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View Full Version : Recommended books on algorithms and theory?



Merc248
May 4th, 2005, 08:34 AM
Does anyone have any recommendations for books that deal with data structures, algorithms, and general theory in computer science?

I'd like to pick up a few of those sorts of books to read over the summer ;p

odyniec
May 4th, 2005, 09:09 AM
"Introduction to Algorithms" by Cormen, Leiserson, and Rivest.

jerome bettis
May 4th, 2005, 06:21 PM
Algorithms in C by Sedgewick!!!!!!!!!!!!!!!!

WakkiTabakki
May 4th, 2005, 06:40 PM
"Introduction to Algorithms" by Cormen, Leiserson, and Rivest.

Man, that is one heavy volume. Don't get me wrong, it's a fantastic book and contains all anyone needs to know as an introduction (and beyond), but look at it as the "Das Kapital" of Algorithms and Data structures... Anyone who can sit down and read this stuff, really needs to get a hobby (or possibly a lobotomy)!

Some more readable ones:
Goodrich, Tamassia

Data structures and Algorithm in XXX


Weiss, Mark Allen

Data Structures and Problem Solving

Both the above are availiable in different flavours (e.g Java or C++)

Good luck
N

mendicant
May 4th, 2005, 07:38 PM
If you're really hard core, Knuth's "The Art of Computer Programming" series is good--you can cherry pick just the sorting and searching, if that's all you wanted. Good stuff on searching and sorting through text.

I also like to keep a reference on numerical methods around--I have "Numerical Analysis" by Burden and Faires, in addition to the Knuth book on this.

The Cormen et al book mentioned before is a good reference for lots of common data structures and algorithms (check out the STL, the boost libraries or Java's libraries to see these in practice).

If you live near a CS library, you can always check out the ACM's Journal of Experimental Algorithms (wear goggles when you try these, of course).

You could also specialize: graphics applications (numerical methods, interpolation and approximation, linear algebra, curves and surfaces); networks (graph theory, distributed computation); formal methods; automata theory; learning etc, etc--just look up a University's course listing.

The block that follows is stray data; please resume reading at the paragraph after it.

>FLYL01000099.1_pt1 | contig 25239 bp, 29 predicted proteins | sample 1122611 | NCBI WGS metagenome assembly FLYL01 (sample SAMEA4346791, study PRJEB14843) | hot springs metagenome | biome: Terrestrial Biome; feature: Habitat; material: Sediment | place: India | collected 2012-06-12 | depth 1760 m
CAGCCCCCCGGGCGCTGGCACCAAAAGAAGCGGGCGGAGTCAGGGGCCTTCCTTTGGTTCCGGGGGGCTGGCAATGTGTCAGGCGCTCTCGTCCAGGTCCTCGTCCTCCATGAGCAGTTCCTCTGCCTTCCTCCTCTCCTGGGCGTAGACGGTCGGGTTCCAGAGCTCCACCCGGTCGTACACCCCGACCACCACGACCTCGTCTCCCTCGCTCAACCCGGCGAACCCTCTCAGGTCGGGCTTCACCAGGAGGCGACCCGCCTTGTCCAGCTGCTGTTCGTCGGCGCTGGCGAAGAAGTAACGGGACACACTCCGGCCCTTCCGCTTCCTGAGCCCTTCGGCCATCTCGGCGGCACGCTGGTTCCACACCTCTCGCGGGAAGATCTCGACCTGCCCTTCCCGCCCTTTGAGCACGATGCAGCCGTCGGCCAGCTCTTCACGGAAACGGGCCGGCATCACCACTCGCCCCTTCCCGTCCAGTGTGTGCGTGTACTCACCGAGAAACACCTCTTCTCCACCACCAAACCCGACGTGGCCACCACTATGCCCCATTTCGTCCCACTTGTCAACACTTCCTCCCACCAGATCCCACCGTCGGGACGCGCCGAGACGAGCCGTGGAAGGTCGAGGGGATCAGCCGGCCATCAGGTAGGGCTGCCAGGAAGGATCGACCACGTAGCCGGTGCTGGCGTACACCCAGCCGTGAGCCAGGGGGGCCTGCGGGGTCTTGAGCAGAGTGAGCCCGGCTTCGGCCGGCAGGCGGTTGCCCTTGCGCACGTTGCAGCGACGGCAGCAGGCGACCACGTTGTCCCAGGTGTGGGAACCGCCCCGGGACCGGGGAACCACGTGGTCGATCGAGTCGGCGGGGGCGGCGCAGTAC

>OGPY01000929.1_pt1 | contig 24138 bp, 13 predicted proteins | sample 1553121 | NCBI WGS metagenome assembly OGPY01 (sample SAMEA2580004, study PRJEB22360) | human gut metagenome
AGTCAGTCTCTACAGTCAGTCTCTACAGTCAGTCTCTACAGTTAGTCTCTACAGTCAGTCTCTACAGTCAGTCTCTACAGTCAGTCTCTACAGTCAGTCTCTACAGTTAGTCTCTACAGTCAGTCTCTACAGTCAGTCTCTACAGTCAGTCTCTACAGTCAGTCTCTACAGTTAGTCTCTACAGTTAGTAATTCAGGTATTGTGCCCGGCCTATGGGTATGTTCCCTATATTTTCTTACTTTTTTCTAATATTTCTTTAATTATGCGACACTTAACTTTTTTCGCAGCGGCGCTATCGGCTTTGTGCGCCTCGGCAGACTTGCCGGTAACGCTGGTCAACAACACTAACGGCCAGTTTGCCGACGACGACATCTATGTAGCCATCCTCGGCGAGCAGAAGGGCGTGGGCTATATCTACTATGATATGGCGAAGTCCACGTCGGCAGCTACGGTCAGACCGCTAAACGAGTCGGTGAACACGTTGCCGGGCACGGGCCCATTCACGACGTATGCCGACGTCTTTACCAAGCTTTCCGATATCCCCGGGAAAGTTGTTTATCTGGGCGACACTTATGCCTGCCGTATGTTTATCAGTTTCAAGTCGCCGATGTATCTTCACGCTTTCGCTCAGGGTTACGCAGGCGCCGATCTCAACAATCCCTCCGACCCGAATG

And if you want to write code for other people (to use or contribute to), you should also pick up something on good design practices (Herb Sutter's Exception C++ series, for instance).

Merc248
May 5th, 2005, 10:00 AM
Niiice. I need to check those out sometime... I'd probably be able to get like one or two of those books only though. ;\

I'm looking mostly for pseudo code stuff rather than actual implementations... at least to me. it seems easy enough to adapt a general algorithm for other languages if its all in pseudo code ;p

I'm going to see if there is indeed a CS library in the University of Washington's plethora of libraries (I don't go there right now actually, it's probably the only set of libraries close by that I'd imagine would have all sorts of that stuff, though). Thanks for the suggestions, guys. :D

mendicant
May 5th, 2005, 03:22 PM
If you can only get one or two, go to the library and check them out before buying. The Cormen et al book is probably a good start--pseudocode (at least in my old version of it) and lots of breadth. If you are going to buy it, go to the University book store and check if they have used copies (or any other used book store near a university campus).

tread
May 5th, 2005, 06:41 PM
Cormen et. al. really .. though if you don't want to spring some money googling would probably help too.

A lot of instructors maintain notes on their college website, and that usually is good to get you started .. then when you find something interesting search for that specifically :)

mendicant
May 5th, 2005, 10:25 PM
And MIT has OpenCourseWare:

http://ocw.mit.edu/OcwWeb/Electrical-Engineering-and-Computer-Science/6-046JFall-2004/CourseHome/index.htm

A class by professor Leiserson. It might be a handy guide to the book.

mak2000
May 5th, 2006, 05:34 PM
1. Algorithms: Design Techniques and Analysis (http://www.amazon.com/exec/obidos/ASIN/9810237405/mak2000softwa-20?creative=327641&camp=14573&adid=0EGM4Q57SMHR2HP0Q3PY&link_code=as1), 430 pages. This book gives concise treatment of design techniques and analysis of algorithms . I used this book at undergraduate and graduate level

2. Introduction to Algorithms (http://www.amazon.com/exec/obidos/ASIN/0262032937/mak2000softwa-20?creative=327641&camp=14573&adid=1RG5AJ0HDRVEV1ERGKN2&link_code=as1), 1184 pages. This book is give more breadth coverage on algorithms. More suited as a reference book rather than as a course book.

unbuntu
May 5th, 2006, 06:04 PM
Art of Computer Programming by D.Knuth hands down!

Although I myself haven't had a chance to complete it

krypto_wizard
May 5th, 2006, 06:04 PM
deleted

LordHunter317
May 5th, 2006, 06:10 PM
Algorithms in C by Sedgewick!!!!!!!!!!!!!!!!He has a pair of C++ volumes now, and they're far more up to date. I have the first volume on my shelf. However, this isn't a C++ book, nor is the C++ "good" C++. One must keep this in mind while reading it.


There are bunch of eBooks available too on torrentsSuggesting piracy here isn't wise.

RavenOfOdin
May 6th, 2006, 01:11 AM
"The Art of Assembly Language" wasn't all that bad.

I think you can download the book as a whole load of PDF's organized via chapter. . . I forget the author, though.